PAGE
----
Brazil Corn Crop Seen Short

Brazilian Agriculture Ministry officials were set to meet Tuesday, Jan. 15, to discuss the consequences of lower-than-expected main-crop corn production due to drought-induced crop losses in the southern part of the country, OsterDowJones News Service reported.

Government officials are concerned that a shortage of corn may impede the expansion of Brazilian meat exports and are worried about possible legal battles if Brazil increases imports of genetically modified corn from Argentina and the U.S., ODJ news reports.

According to information obtained by the Agriculture Ministry, almost two months of dry weather may have already cut Rio Grande do Sul’s main crop output by 15%-25% from the 5.4 million metric tons estimated in December. Meanwhile, the corn crop in neighboring Santa Catarina state now is seen 30% lower than the 3.4 million tons forecast last month.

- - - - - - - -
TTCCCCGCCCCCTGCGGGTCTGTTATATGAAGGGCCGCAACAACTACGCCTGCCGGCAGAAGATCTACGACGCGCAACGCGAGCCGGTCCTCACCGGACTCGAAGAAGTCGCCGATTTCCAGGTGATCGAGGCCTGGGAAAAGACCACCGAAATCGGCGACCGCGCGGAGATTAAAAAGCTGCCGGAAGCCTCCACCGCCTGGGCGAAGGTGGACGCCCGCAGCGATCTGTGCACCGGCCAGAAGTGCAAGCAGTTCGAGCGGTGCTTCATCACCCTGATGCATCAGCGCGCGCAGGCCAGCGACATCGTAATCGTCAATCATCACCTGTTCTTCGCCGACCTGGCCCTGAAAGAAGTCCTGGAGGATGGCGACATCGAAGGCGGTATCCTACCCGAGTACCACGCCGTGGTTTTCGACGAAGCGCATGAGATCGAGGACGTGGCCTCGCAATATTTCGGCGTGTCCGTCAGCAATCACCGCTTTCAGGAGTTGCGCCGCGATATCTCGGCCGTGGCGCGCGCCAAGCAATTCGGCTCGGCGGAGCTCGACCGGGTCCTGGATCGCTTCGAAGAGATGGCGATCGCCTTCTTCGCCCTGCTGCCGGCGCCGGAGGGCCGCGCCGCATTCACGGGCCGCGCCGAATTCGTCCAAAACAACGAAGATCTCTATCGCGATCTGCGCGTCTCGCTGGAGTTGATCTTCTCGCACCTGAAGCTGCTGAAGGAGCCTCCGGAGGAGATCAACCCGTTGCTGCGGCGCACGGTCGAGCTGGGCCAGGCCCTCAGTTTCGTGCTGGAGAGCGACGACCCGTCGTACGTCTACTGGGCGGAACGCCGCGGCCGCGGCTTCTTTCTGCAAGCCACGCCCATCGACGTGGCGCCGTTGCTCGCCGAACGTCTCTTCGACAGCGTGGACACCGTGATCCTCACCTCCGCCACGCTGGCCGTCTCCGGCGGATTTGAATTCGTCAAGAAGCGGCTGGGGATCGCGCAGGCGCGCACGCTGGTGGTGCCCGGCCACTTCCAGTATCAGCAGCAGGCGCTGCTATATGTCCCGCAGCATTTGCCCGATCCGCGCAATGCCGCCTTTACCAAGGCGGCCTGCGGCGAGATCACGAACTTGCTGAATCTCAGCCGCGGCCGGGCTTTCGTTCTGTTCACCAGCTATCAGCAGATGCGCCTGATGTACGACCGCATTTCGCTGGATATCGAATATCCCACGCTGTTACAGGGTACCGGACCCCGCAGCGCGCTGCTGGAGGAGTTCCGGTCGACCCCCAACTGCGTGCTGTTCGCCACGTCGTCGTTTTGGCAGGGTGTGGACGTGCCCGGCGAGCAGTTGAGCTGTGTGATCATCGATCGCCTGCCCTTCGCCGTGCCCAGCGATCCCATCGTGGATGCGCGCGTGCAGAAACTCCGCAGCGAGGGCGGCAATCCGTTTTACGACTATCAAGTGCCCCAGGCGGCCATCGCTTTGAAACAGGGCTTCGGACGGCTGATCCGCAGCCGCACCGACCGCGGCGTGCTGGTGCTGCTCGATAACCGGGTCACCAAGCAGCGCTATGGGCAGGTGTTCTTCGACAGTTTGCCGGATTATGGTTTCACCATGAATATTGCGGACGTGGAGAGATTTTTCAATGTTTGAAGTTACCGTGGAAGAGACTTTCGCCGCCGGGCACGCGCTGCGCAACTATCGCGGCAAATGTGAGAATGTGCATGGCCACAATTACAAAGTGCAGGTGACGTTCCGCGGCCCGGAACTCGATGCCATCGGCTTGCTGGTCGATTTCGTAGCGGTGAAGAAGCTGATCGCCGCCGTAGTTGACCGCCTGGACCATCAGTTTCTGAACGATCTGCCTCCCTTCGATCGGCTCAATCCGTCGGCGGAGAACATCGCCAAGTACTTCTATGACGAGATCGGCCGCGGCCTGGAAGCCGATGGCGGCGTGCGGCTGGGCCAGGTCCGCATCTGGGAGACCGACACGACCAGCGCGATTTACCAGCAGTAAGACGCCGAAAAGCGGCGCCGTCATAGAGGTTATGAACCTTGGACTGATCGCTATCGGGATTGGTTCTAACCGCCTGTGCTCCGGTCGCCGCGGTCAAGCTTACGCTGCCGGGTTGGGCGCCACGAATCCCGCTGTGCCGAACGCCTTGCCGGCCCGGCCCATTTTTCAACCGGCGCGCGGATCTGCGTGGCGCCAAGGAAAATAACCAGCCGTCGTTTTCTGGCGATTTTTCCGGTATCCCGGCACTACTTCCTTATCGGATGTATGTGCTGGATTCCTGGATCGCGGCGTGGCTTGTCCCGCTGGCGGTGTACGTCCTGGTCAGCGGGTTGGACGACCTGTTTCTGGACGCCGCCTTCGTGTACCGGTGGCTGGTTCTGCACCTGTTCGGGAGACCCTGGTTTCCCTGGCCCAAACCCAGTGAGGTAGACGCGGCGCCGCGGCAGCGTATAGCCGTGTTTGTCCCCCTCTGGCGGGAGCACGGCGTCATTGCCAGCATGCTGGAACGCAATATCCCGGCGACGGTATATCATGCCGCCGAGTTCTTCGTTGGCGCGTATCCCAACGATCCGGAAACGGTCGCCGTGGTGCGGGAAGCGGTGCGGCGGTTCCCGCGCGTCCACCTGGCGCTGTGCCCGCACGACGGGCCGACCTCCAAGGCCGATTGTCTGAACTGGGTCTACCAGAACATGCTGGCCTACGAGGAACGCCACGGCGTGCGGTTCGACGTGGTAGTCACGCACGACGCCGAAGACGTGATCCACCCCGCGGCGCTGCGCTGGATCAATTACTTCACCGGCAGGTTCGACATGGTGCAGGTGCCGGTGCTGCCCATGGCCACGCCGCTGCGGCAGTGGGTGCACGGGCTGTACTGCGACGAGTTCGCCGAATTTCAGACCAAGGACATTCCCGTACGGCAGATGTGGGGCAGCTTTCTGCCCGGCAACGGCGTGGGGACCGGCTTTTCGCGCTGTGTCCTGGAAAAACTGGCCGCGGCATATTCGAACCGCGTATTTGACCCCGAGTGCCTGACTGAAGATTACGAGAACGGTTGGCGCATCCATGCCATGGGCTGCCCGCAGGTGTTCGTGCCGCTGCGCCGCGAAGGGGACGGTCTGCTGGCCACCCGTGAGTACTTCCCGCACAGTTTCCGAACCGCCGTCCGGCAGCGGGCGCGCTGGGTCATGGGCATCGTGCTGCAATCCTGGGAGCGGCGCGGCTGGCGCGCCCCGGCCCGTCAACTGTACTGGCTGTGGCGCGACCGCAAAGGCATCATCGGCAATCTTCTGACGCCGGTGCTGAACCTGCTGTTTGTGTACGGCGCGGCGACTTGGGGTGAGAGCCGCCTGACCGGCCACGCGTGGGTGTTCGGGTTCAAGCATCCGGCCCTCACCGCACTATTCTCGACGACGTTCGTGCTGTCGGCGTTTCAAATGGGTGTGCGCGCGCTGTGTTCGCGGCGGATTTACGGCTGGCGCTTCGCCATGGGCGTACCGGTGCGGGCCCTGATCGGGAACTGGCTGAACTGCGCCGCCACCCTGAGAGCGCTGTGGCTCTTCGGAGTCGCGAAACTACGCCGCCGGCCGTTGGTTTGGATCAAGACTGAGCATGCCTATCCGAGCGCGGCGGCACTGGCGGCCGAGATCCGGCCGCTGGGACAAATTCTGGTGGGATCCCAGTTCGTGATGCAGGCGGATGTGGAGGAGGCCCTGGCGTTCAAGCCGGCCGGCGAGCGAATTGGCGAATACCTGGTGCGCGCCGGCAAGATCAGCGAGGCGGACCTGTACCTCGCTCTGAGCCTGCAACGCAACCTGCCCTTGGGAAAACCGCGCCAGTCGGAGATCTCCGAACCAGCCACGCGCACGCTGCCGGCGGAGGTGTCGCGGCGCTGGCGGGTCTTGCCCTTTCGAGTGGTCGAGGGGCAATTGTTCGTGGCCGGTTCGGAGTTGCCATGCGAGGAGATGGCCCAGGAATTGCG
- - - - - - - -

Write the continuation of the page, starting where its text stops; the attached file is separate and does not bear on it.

Another reason officials are concerned about domestic corn supplies is that they are worried that Brazilian cooperatives may choose to export more corn than was earlier forecast.

According to ODJ News, Benedito Rosa de Espirito Santo, the Agriculture Ministry's ag policy secretary, warned that Brazil's export sales could possibly reach 4 million metric tons in 2002-03, not the 2 million tons most analysts are predicting. USDA currently pegs Brazilian exports at 2.5 million tons.

Editors note: Richard Brock, Soybean Digest's Marketing Editor, is president of Brock Associates, a farm market advisory firm, and publisher of The Brock Report.

To see more market perspectives, visit Brock's Web site at www.brockreport.com.